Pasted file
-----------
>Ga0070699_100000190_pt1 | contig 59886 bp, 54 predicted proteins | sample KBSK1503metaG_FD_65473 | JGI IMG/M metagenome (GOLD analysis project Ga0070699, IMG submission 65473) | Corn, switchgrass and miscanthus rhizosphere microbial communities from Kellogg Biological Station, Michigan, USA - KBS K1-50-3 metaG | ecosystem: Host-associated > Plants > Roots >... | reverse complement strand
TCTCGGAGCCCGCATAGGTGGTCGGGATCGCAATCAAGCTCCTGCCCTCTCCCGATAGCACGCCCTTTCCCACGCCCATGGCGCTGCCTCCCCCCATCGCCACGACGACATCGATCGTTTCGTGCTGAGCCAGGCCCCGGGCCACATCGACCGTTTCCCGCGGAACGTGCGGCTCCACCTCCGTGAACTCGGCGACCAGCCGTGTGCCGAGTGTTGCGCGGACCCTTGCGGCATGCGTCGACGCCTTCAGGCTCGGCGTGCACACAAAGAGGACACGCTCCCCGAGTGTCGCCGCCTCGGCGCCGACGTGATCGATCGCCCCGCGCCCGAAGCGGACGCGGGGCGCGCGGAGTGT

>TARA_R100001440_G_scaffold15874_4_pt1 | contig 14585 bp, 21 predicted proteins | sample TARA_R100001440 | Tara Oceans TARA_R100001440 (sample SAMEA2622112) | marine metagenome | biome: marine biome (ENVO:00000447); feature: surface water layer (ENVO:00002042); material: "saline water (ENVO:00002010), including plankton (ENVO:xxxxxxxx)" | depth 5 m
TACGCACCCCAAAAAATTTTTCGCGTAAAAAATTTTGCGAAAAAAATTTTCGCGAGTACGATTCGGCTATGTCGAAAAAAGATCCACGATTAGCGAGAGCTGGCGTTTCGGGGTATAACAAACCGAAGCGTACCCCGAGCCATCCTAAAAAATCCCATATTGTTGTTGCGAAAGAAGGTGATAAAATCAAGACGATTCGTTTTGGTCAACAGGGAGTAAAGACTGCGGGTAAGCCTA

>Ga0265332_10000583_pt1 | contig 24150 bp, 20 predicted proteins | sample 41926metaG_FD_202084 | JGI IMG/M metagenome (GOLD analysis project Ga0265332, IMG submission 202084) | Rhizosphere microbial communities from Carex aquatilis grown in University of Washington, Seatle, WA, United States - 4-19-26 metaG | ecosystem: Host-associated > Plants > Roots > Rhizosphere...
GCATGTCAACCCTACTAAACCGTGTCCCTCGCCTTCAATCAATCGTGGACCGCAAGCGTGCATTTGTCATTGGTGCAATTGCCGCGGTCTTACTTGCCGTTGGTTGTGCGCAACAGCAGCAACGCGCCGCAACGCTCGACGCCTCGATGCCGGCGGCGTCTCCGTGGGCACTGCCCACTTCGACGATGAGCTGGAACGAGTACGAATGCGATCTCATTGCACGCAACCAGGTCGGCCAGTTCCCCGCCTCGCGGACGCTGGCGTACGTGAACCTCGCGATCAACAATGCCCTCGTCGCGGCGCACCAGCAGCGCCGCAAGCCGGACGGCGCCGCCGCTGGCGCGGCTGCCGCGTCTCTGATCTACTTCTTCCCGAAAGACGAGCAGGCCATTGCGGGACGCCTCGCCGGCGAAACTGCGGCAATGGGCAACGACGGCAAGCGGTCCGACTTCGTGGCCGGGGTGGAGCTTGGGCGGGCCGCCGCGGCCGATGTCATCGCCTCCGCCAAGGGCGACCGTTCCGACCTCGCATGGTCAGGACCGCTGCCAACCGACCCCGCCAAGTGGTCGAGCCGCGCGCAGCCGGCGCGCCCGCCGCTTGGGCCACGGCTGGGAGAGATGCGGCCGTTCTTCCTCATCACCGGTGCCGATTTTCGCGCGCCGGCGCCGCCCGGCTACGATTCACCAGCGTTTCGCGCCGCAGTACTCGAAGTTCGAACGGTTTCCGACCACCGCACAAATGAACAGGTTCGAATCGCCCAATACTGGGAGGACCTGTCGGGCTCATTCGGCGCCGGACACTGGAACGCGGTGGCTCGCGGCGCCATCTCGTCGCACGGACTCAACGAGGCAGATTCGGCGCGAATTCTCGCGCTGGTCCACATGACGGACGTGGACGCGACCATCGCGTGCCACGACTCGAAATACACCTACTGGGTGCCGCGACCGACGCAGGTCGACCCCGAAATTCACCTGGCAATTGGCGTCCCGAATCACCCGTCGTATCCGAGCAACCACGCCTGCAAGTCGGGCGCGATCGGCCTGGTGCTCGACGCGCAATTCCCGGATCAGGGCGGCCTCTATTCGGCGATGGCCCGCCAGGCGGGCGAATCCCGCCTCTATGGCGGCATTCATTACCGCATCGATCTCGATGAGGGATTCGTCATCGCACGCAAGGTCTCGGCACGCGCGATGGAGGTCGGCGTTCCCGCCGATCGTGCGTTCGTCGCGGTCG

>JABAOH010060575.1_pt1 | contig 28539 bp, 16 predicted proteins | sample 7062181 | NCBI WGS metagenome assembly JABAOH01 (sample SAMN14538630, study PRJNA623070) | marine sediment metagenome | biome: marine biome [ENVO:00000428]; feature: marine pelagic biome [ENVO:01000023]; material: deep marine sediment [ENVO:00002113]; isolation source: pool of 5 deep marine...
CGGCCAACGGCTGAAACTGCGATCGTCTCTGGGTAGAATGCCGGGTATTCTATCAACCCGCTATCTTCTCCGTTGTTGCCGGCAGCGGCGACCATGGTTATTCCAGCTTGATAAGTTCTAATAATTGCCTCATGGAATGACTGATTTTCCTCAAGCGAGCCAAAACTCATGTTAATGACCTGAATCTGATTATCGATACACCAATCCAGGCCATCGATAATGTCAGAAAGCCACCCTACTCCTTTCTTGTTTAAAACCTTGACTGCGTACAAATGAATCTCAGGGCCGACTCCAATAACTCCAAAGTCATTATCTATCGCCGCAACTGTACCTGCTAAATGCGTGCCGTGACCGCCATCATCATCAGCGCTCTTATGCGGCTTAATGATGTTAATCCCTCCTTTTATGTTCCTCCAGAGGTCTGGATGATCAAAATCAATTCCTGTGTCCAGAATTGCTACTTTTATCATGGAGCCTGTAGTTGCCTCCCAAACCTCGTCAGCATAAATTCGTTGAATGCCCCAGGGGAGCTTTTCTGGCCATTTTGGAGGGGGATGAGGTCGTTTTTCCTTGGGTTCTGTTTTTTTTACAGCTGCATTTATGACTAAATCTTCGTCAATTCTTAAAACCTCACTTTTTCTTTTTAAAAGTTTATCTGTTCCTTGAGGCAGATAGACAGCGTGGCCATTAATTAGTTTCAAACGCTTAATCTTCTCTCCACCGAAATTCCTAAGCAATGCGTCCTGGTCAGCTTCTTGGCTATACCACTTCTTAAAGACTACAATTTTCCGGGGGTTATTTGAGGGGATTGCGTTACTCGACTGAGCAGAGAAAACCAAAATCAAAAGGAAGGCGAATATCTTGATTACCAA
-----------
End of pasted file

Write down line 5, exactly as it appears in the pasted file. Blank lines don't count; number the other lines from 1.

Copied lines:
>Ga0265332_10000583_pt1 | contig 24150 bp, 20 predicted proteins | sample 41926metaG_FD_202084 | JGI IMG/M metagenome (GOLD analysis project Ga0265332, IMG submission 202084) | Rhizosphere microbial communities from Carex aquatilis grown in University of Washington, Seatle, WA, United States - 4-19-26 metaG | ecosystem: Host-associated > Plants > Roots > Rhizosphere...